Other roles - other difficult to fill roles include management consultants, financial professionals (actuaries, economists, statisticians, accountants), directors and CEOs, middle management, HR professionals, secondary school teachers and mechanical engineers.
Why are these positions increasingly difficult to fill?
The latest Employer Skills Survey undertaken by the Department for Education (DfE), shows that one in four (24%) of all difficult-to-fill vacancies were simply due to skills shortages. 60% of these shortages appear in middle and high-skilled occupations, due to poor investment in skills development. Regarding IT and Tech roles, the number of students enrolling onto IT courses has declined over recent years. A survey by Prospects highlighted the following reasons employers are experiencing difficulties filling their roles:
Low number of applicants with the required skills 43.0%
Lack of work experience the company demands 28.6%
Low number of applicants generally 19.3%
Not enough people interested in doing this type of job 16.5%
Low no. of applicants with required attitude, motivation, personality 16.5%
Lack of qualifications the company demands 12.6%
Remote location/poor public transport 12.6%
Poor terms and conditions (e.g. pay) offered for post 12.4%
Job entails shift work/unsociable hours 9.8%
Too much competition from other employers 7.9%
Poor career progression/lack of prospects 3.3%
Lack of funding for the position 3.1%
Low number of suitable applicants inc. age of applicants 2.1%
Another factor that has impacted the supply and demand of skills across the UK is Brexit. Ending the free movement of labour between the continent and the UK means employers are no longer able to fill gaps in their workforce with workers from the EU. As previously mentioned, the hospitality sector has been most affected by this.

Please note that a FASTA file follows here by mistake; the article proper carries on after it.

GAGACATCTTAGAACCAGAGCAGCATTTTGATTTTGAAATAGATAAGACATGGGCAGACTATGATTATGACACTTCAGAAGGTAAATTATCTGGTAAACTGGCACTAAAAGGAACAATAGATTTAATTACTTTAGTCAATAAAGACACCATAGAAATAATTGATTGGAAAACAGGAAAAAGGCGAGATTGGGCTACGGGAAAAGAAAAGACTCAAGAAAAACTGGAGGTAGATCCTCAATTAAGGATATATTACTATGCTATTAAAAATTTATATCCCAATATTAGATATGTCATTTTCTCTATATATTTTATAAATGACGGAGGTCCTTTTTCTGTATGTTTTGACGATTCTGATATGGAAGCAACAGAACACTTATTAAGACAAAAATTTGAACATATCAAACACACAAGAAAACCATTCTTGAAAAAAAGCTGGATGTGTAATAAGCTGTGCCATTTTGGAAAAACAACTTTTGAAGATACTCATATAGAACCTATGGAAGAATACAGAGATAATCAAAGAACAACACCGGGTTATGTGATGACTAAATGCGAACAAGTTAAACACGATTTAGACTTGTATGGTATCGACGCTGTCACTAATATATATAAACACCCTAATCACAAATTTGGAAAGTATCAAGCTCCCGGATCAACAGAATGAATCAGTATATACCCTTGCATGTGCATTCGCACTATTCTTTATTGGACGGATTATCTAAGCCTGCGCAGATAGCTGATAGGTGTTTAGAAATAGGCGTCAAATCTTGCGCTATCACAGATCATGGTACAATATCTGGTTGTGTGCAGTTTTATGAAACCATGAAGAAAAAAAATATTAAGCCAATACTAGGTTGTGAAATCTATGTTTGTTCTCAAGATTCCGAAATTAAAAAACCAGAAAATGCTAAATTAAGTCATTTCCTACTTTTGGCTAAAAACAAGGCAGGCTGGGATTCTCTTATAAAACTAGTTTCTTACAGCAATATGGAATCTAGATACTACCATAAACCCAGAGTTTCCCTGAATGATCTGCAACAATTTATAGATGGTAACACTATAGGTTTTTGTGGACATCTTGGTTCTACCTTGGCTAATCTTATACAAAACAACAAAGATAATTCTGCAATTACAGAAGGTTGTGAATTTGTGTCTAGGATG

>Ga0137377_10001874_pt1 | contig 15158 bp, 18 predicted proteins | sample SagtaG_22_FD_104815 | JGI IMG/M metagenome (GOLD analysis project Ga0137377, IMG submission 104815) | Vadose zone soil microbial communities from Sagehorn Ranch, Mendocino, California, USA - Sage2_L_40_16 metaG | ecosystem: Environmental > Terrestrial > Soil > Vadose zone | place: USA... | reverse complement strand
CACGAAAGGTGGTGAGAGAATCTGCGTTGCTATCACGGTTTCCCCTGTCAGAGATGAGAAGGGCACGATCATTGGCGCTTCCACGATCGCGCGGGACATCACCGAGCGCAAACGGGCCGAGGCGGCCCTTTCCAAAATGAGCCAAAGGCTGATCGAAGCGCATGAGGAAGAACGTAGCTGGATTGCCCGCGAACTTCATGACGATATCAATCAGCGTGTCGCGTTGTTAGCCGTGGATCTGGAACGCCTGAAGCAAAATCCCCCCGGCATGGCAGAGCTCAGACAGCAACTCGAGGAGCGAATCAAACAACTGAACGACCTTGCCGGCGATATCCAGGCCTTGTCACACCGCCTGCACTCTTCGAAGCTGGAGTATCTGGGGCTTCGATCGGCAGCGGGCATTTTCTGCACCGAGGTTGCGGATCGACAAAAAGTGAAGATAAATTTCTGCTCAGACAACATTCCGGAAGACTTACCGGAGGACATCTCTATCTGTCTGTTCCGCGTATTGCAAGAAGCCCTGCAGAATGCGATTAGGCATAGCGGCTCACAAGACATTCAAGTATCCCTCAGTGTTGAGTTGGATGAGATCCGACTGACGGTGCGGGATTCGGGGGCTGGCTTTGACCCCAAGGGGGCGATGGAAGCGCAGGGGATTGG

What’s the answer?
Government help - the governments’ multi-billion pound plan for jobs (including the Kickstart scheme) aims to support employers across the UK to create jobs and help jobseekers get the relevant skills/experience needed to fulfil these roles.
Education sector - the education sector is adapting and encouraging more paid apprenticeships. A huge investment has been made into apprenticeship schemes and the apprenticeship hiring incentive has been increased to £3,000 per new apprentice hire. This will hopefully encourage more people to gain new skills and qualifications via on the job learning.
Employer action - employers are being urged to look at their packages (salary / benefits), and consider the demand for flexible/hybrid working in order to attract employees.
‘Our research shows that UK companies will need to respond to skills shortages threats by transitioning up to a third of their workforces into new roles or skill levels over the next decade. If they fail to meet this challenge, they could find themselves with even more acute shortages of talent than today. Businesses can get ahead of the game through creative talent strategies. By identifying the roles and skills that will be needed in the future, companies can find the most effective and creative ways to acquire and nurture the right talent. The first is to build new skills among existing employees.’
Recruiter help - recruitment firms play a vital role in supporting businesses to fill their vacancies. REC’s Recruitment and Recovery report shows how the industry helps place over a million workers in employment each year. Recruiters play a crucial role in social mobility, helping over 300,000 people to leave unemployment for a permanent role annually, helping skilled workers gain access to new jobs as they arise.
Let Meridian Business Support help you
Meridian Business Support is an award winning recruitment agency that operates in multiple specialist markets throughout the UK. We specialise in temporary, permanent and contract recruitment across four key sectors, Built Environment, Health, Office & Professional and Industrial. Whether you are a candidate looking for your next job, or a client looking for the ideal candidate, see what Meridian can do for you!